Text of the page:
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Ila (pronouced Eye'-lah) Hatter (website) (blog) is a descendant of Pocahontas whose mother was a Cherokee woman named Amopotuskee and whose father was Wahunsunacock a/k/a "King Powhatan."
In this program, a lot about Snowbird (Eastern) Cherokee culture is discussed.
Ila Hatter’s mission is to tune people in to the many ways they can make Mother Nature’s pantry and medicine cabinet their own. Hatter does not forage the woods in the hope of making a profit. “In my case, I’m not gathering things to sell but instead am using them for education – teaching people what these plants are, how to identify them, what the traditional uses are, what the potential market might be for them. I combine my knowledge of the flora with folklore, telling interesting stories that go with the botany of what I do.”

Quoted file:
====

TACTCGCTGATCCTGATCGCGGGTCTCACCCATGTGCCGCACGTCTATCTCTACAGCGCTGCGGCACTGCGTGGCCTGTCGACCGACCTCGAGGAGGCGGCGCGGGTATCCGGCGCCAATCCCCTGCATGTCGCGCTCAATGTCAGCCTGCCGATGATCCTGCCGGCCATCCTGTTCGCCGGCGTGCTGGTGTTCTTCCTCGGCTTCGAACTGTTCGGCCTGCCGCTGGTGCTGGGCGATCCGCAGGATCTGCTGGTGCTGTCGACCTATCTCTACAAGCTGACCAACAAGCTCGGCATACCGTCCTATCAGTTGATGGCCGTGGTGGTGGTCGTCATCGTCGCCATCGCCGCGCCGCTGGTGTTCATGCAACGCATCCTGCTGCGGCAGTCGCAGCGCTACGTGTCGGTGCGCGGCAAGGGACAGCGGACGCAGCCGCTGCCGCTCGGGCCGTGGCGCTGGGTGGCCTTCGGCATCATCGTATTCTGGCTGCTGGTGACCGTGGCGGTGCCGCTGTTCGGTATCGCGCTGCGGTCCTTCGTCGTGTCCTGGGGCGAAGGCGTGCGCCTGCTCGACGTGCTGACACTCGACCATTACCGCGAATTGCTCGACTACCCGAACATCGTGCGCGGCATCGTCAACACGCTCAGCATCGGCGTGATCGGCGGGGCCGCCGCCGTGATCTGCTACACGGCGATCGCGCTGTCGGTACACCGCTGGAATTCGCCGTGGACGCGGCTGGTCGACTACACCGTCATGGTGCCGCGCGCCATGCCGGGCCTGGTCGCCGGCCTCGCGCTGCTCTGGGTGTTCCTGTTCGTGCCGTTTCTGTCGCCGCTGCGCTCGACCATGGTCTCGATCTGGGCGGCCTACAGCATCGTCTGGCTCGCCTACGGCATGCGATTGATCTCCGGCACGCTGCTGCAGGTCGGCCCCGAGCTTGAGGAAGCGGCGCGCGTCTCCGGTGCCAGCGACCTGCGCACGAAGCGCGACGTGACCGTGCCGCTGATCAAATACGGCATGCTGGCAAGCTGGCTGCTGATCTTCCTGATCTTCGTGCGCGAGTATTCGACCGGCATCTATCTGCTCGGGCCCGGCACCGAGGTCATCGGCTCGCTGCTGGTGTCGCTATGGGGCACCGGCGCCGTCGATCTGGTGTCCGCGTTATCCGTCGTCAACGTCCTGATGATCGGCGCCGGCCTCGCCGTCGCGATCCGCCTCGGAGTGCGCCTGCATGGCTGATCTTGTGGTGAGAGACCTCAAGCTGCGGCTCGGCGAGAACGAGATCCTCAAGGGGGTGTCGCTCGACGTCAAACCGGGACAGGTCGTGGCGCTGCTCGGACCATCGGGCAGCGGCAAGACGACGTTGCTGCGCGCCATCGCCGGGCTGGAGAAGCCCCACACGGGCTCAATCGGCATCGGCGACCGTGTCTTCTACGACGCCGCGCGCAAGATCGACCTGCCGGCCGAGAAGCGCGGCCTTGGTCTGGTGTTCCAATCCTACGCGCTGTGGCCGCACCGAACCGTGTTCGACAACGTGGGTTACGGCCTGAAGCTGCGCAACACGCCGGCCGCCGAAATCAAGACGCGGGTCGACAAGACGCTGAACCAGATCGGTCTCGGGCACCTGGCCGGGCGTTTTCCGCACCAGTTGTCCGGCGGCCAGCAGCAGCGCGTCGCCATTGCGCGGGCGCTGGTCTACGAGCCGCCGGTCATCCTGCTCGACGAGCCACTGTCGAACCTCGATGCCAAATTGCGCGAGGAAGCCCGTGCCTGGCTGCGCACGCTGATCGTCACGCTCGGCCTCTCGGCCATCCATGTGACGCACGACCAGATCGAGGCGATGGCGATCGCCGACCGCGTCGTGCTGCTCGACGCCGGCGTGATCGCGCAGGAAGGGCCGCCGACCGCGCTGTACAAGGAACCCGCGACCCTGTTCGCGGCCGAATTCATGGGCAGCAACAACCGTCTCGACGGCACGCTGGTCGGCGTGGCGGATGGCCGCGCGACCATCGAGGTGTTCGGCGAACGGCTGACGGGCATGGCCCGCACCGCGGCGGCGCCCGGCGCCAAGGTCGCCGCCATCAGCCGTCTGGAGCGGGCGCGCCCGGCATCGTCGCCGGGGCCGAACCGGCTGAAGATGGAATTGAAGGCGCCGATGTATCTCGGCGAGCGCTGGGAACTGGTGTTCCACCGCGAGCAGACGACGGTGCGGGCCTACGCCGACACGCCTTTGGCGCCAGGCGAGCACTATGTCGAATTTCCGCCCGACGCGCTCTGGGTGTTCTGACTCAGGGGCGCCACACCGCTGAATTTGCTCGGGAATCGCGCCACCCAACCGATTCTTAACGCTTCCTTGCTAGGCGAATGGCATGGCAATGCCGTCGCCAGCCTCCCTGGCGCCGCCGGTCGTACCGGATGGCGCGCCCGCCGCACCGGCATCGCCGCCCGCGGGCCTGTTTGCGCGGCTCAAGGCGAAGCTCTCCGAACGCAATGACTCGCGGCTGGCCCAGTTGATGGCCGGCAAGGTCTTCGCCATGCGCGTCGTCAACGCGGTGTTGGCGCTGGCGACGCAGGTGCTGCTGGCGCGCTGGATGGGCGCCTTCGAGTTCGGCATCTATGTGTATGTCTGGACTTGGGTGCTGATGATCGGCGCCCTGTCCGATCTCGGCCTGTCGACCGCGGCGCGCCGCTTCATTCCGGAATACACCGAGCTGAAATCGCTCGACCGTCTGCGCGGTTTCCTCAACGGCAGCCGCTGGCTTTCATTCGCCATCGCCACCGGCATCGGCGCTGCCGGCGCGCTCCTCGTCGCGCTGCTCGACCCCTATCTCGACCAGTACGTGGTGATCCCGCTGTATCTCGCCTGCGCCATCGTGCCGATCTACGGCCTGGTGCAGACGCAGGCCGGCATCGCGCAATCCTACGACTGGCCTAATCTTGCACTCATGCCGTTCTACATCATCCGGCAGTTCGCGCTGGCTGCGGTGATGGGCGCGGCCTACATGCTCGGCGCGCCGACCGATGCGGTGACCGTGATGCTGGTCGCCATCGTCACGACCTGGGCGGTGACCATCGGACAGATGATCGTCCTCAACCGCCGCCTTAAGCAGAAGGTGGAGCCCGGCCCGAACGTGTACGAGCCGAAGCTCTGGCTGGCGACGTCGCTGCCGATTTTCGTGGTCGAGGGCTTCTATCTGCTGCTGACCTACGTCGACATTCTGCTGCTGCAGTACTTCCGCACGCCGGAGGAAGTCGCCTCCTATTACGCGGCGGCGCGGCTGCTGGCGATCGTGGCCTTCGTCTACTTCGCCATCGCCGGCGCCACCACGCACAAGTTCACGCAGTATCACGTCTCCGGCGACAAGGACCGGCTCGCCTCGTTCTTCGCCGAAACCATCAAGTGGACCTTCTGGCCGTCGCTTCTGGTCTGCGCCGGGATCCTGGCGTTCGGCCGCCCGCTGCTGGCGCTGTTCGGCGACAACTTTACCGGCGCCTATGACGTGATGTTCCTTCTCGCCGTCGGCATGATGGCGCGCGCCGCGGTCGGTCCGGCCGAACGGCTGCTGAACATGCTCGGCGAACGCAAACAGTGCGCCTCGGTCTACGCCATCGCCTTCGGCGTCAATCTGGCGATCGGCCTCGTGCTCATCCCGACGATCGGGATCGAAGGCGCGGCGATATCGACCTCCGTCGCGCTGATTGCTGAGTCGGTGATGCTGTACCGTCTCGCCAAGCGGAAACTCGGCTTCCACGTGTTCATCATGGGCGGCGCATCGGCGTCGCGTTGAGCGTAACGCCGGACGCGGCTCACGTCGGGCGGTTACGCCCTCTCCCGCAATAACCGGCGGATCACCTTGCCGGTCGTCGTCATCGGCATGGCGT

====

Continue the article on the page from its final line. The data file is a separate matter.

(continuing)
Ila, known as THE LADY OF THE FOREST, is an interpretive naturalist, artist, wildcrafter, and gourmet cook with more than 25 years experience teaching the cultural heritage of native plants. She is a staff instructor for the Univ. of Tenn.’s Smoky Mtn Field School, guest instructor for the Great Smoky Mountains Institute at Tremont, the John C. Campbell Folk School (Brasstown, NC), The Mountain Retreat Center (Highlands, NC), Snowbird Mtn Lodge (Robbinsville, NC), Charter Board Member of the Yellow Creek Botanical Institute; and Storyteller for Elderhostels in 3 states. She has been featured in major newspapers, magazines, and TV shows.
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It's good to talk.